The collagen compositions of the invention may be prepared by any of the methods known in the art using collagen tissues obtained from a variety of raw materials as, for example, limed and unlimed animal hide splits and tendon.
Crosslinking agents that are suitable for use in accordance with the present invention are unsaturated fatty acids having more than two double bonds such as, for example, linolenic acid.
Suitable fatty acid ester crosslinking agents are the di and tri fatty acid esters of a polyhydric alcohol and unsaturated fatty acids containing more than two double bonds. The fatty acids may be derived from synthetic or natural sources. The esters can be used in their pure state or in the form of their technical grades and can have a single fatty acid or a mixture of fatty acids such as are obtained from fish and vegetable oils, animal fats, and the like.
Also suitable as crosslinking agents in accordance with the present invention are the natural fish and vegetable oils containing fatty acid esters with at least 11% by weight of the fatty acid residues thereof having more than two double bonds. Exemplary of such suitable natural oils are linseed oil, cod liver oil, and marine oil.
Also suitable are fatty acid esters of an unsaturated fatty acid and an unsaturated fatty alcohol such as, for example, may be derived from sperm oil.
The term "fatty acid" as used herein is definitive of a group of aliphatic carboxylic acids that have widespread occurrence in natural fats, oils and allied substances. Such acids generally contain from 8 to 22 carbon atoms. The polyhydric alcohols used in forming the esters are alcohols containing at least 3 carbon atoms such as diethylene glycol, propylene glycol, glycerol, sorbitol, mannitol and the like.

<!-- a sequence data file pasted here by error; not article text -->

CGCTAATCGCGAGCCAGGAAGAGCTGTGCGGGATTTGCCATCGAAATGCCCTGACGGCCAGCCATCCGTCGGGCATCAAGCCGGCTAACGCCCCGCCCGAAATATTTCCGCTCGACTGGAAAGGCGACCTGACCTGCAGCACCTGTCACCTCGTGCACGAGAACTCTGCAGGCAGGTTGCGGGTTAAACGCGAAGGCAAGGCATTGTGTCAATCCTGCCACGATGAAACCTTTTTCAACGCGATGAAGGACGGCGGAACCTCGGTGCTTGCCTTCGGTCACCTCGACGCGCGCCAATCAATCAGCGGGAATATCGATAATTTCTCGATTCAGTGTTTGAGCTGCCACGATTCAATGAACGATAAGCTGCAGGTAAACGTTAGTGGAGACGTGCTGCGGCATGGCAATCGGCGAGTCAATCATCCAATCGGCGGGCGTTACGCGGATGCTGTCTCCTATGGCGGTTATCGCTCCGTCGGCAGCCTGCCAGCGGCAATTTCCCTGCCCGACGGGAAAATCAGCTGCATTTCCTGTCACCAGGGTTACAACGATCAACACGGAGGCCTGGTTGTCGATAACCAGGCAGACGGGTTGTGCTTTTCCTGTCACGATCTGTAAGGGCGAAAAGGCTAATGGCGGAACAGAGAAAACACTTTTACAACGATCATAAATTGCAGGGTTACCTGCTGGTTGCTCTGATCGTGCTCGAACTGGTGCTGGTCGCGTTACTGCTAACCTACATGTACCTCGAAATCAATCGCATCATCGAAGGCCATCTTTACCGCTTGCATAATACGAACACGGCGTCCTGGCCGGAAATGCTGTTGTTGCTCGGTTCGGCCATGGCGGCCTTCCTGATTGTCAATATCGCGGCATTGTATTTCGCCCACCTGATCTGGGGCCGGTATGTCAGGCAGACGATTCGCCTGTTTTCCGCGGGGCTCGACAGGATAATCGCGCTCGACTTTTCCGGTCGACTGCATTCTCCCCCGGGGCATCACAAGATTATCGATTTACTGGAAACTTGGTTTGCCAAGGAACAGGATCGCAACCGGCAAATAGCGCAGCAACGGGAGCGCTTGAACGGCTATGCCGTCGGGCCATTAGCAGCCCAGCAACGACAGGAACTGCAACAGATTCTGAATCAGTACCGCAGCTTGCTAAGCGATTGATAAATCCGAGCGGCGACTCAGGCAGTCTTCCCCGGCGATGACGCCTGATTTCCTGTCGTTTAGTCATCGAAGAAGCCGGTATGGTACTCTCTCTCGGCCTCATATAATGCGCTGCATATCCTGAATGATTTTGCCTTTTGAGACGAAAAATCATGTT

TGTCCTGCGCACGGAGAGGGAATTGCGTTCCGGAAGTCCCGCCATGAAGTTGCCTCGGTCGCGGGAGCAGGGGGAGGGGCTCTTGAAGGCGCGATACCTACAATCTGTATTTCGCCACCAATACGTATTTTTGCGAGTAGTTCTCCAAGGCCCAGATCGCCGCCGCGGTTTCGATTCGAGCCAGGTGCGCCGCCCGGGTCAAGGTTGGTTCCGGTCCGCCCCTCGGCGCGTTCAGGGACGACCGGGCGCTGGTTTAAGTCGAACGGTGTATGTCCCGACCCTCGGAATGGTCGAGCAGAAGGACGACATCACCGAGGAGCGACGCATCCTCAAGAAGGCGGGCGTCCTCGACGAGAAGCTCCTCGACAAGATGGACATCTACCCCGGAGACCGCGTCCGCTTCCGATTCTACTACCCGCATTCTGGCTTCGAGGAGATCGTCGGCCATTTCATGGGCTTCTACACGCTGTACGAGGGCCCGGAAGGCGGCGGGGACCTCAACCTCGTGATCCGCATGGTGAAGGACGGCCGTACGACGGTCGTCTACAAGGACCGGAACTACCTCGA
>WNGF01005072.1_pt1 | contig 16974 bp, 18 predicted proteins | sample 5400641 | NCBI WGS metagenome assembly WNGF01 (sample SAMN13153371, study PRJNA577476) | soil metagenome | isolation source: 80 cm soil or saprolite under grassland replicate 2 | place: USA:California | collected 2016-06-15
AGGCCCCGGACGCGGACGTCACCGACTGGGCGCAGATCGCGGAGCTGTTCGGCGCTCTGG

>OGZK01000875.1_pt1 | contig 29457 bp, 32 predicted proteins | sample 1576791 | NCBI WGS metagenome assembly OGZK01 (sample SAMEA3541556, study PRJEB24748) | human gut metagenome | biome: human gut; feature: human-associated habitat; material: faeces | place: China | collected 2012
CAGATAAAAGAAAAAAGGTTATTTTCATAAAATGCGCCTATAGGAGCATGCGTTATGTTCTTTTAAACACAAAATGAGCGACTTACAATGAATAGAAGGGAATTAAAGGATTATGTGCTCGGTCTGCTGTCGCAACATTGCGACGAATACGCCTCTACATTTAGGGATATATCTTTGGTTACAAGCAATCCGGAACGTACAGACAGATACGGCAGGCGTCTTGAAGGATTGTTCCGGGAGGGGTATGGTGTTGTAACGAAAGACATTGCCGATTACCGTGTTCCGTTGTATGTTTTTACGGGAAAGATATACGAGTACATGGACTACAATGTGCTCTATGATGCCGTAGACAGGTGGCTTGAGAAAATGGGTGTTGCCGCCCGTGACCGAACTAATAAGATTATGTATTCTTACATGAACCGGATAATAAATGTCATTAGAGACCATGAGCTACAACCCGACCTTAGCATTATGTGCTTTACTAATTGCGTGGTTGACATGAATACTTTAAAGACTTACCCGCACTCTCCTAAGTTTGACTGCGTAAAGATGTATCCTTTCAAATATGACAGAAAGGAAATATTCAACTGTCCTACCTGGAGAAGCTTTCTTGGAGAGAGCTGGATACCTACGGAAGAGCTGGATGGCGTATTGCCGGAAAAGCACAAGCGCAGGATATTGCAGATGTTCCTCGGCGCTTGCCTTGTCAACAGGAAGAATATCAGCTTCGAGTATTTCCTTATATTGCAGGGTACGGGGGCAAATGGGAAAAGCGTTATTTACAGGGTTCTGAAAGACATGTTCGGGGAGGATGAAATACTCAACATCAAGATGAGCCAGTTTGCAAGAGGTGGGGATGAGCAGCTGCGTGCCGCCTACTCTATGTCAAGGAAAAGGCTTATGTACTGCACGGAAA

In a preferred embodiment of the invention, collagen-containing tissue as, for example, limed animal hide splits, cleaned and prepared by methods well known in the art, are diced or coarsely chopped into pieces about 1/2 inch to 2 inches in size to facilitate transfer and agitation. After an additional treatment with lime and subsequent water wash, the hide pieces are subjected to treatment with a collagen swelling agent. Any of the known collagen swelling agents may be employed, but it is preferred to use dilute lactic, acetic or hydrochloric acid solutions. Collagen pieces are treated with swelling agent for an extended period of time, such as, for example, 4 to 9 hours or even longer, and, generally, until the character of the collgen material has completely changed from opaque to translucent. The swollen collagenous material is then washed with water to reduce the amount of residual acid and, generally, until the pH of the comminuted swollen collagen ranges between about 2.5-3.5. The swollen collagen is then drained, leaving pieces generally referred to as "acid-swollen chips".
As disclosed in U.S. Pat. No. 3,782,977 to Henderson et al, non-collagenous fibers that are to be incorporated into the collagen composition are first formed into a viscous aqueous fibrous dispersion that may contain between about 2% and 10% by weight of the noncollagenous fibers and between about 0.1% and b 10% by weight of a viscosity control agent that is preferably water soluble or water dispersible. Suitable viscosity control agents include, for example, methyl cellulose, gelatin, starch, and particularly, a dispersion of swollen collagen particles. Non-collagenous fibers that may be employed are any of the non-shrinking and essentially inert fibrous additives known to be suitable in collagen compositions such as, for example, wood, cotton, rayon, other cellulosic fibers, non-cellulosic fibers such as polyester, polyamide and the like.
Acid-swollen chips to be used in the preparation of the formable collagen composition are, preferably, further comminuted prior to mixing with the aqueous fibrous dispersion. The acid-swollen chips may be partially subdivided by means known in the art, such as by coarse grinding or crushing, to prepare a mass containing a predominance of chunks having major dimensions of about 1/8 inch to 1/2 inch.